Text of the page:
Wednesday, September 16, 2009

Restoring WPF window of another process

Recently I was working on a WPF single instance application, which hides it’s main window and shows system tray icon. My task was to restore main window whenever user tries to open another instance of the application. The good thing I have control over source code, which means I can do anything to the target app. However there are 3 bad things related to WPF

WPF shortfalls
  • no out of the box support for single instance applications (in WinForms it is just a flag in project properties tab)
  • it is hard to get a handle of main window of another process, if that window is hidden. Process.MainWindowHandle would return 0.
  • when restoring window of a different process WPF does not listen for window events and thus WPF thread does not start rendering, as a result you get black window with XP blue frame around it.
1st problem

First problem is easily ISolvable either using Process.GetProcessByName(yourAppName) when returns true and process id is different from current process, then most likely there is another instance of the app is running, unless name of your app for some reason, is the same as some other app running on the box. In that case you can use mutex to solve the problem. In fact using Mutex is a more robust approach. You can find implementations in here.

2nd Problem

Second problem turned out to be lengthy and requires use of SharedMemoryFile and a bunch of other APIs. You can see how it is solved in the same article. This article however does not address WPF issue, since it was written prior WPF release.

3d Problem

While easily solvable, it took me some time to figure it out.
When you have a code like this:

'' if mutex was not created that means other instance is running, 
'' so we need to restore window of other application.
If Not IsMutexCreated Then
Dim mainWindowHanle As IntPtr = System.IntPtr.Zero

SyncLock GetType(FilesView)
mainWindowHanle = MemoryMappedFile.ReadHandle("Local\sharedMemoryFilesView")
End SyncLock

If mainWindowHanle <> IntPtr.Zero Then
Dim result As Boolean
result = ShowWindowAsync(mainWindowHanle, SW_SHOWDEFAULT)
result = SetForgroundWindow(mainWindowHanle)
result = UpdateWindow(mainWindowHanle)
End If
Catch ex As Exception

End Try

Catch ex As Exception

End Try
End If

the ShowWindow or ShowWindowAsync function will indeed restore the window, only with a little problem. It is going to be black. As WPF rendering runs on a separate thread and apparently not listening for main window events :(. Notice that I am not using GC.KeepAlive and GC.Collect like in the original article, but I declared mutex as a class member of Application class, which is a main class in WPF applications. In my case reference to mutex object is kept until Application class is disposed, which is when application shuts down. So GC (Garbage Collector) will not reclaim memory occupied by object mutex because it would have active reference.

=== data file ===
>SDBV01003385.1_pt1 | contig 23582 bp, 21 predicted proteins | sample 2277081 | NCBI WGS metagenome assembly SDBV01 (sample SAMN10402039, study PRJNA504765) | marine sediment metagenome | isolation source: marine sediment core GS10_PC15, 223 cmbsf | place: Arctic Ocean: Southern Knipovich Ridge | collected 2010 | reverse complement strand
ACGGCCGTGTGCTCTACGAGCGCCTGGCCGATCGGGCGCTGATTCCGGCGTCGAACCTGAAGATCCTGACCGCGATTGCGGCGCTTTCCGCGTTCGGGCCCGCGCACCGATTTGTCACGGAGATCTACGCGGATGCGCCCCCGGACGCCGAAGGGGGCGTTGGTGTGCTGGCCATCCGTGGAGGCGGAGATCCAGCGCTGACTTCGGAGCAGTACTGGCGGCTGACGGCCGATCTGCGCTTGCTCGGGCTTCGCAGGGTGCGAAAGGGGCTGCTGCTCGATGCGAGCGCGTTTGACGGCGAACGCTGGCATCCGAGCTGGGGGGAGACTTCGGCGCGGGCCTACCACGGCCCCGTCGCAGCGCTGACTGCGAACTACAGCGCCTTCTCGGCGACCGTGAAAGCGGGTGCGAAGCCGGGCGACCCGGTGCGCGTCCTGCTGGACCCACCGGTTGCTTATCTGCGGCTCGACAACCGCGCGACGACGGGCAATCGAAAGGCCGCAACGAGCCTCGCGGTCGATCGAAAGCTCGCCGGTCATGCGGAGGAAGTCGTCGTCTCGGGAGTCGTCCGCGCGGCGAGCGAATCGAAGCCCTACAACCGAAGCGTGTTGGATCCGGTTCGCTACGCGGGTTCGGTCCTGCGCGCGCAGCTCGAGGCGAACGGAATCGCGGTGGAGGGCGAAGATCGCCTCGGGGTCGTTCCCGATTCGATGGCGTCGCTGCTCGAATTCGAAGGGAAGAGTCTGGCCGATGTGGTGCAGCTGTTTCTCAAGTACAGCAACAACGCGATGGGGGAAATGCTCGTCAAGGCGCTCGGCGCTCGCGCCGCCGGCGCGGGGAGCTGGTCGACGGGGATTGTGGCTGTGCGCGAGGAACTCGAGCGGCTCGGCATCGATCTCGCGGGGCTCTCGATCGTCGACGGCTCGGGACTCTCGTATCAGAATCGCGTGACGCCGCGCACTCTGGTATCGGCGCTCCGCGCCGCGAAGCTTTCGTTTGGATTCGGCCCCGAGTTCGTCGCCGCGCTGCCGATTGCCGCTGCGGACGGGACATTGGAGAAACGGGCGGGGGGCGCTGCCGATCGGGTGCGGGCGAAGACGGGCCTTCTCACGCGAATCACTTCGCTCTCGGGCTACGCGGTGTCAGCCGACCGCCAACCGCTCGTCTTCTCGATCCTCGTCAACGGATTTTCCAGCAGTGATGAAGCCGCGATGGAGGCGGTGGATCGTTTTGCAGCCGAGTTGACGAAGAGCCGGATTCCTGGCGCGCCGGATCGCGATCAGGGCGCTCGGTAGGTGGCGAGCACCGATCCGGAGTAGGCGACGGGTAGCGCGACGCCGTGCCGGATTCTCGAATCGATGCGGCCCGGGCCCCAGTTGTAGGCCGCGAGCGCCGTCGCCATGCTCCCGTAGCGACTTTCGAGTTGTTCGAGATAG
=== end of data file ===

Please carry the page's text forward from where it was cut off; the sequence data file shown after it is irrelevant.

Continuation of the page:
So WPF thread is silent when some other process calls window restore or window show. Well, here is a good thing I mentioned in the beginning. I have complete control of the source code. And it means I can include event listener in the application main message loop and from there restore WPF window.

Since I know I am calling ShowWindow and SetFocus I can concentrate on the events which are fired in those two cases. It is most likely would be GotFocus, Activated or IsVisibleChanged events for WPF window.
In there I call Show method, and … it works!

Private Sub FilesView_Activated(ByVal sender As System.Object, ByVal e As System.EventArgs) Handles MyBase.Activated
End Sub

Private Sub FileView_GotFocus(ByVal sender As System.Object, ByVal e As System.Windows.RoutedEventArgs) Handles MyBase.GotFocus
' or simply
' Me.Show() 'if you are already inside main window class
End Sub

' this should also work
Private Sub FilesView_IsVisibleChanged(ByVal sender As System.Object, ByVal e As System.Windows.DependencyPropertyChangedEventArgs) Handles MyBase.IsVisibleChanged
End Sub

That’s it. A lot of sweat for a simple problem, but hey it is ISolvable :).


  1. Thanks for the post . It would be great if you could post a downloadable link for your application

  2. Current application has a lot of other functionality and will not be a good learning example. At this point I don't have time to create another app with just this functionality, but may do it in some future.

    If you have any other questions or anything in particular that you would like to know or was not clear from the post, then please let me know. I can add more code sample if necessary.

  3. Thanks Ivan! Based on your solution i implement a 3 step quick solution that solved my problem. Hope this information can help someone also!

    To Maximize a hidden window of another process you must do this 3 steps (very easy):

    1- Get the MainWindowHandle Because the application is hidden the MainWindowHandle is 0 (false). To overcome this problem you can use the FindWindow

    //Get the MainWindowHandle
    IntPtr hwnd = FindWindow(null, );
    2- Use ShowWindowAsync()

    bool result = ShowWindowAsync(hwnd, 3); //3= Maximize application
    3- Implement one of this application events: "GotFocus", "Activated" or "IsVisibleChanged" (I only tested the "Activated" event)

    private void WindowApplication_Activated(object sender, EventArgs e)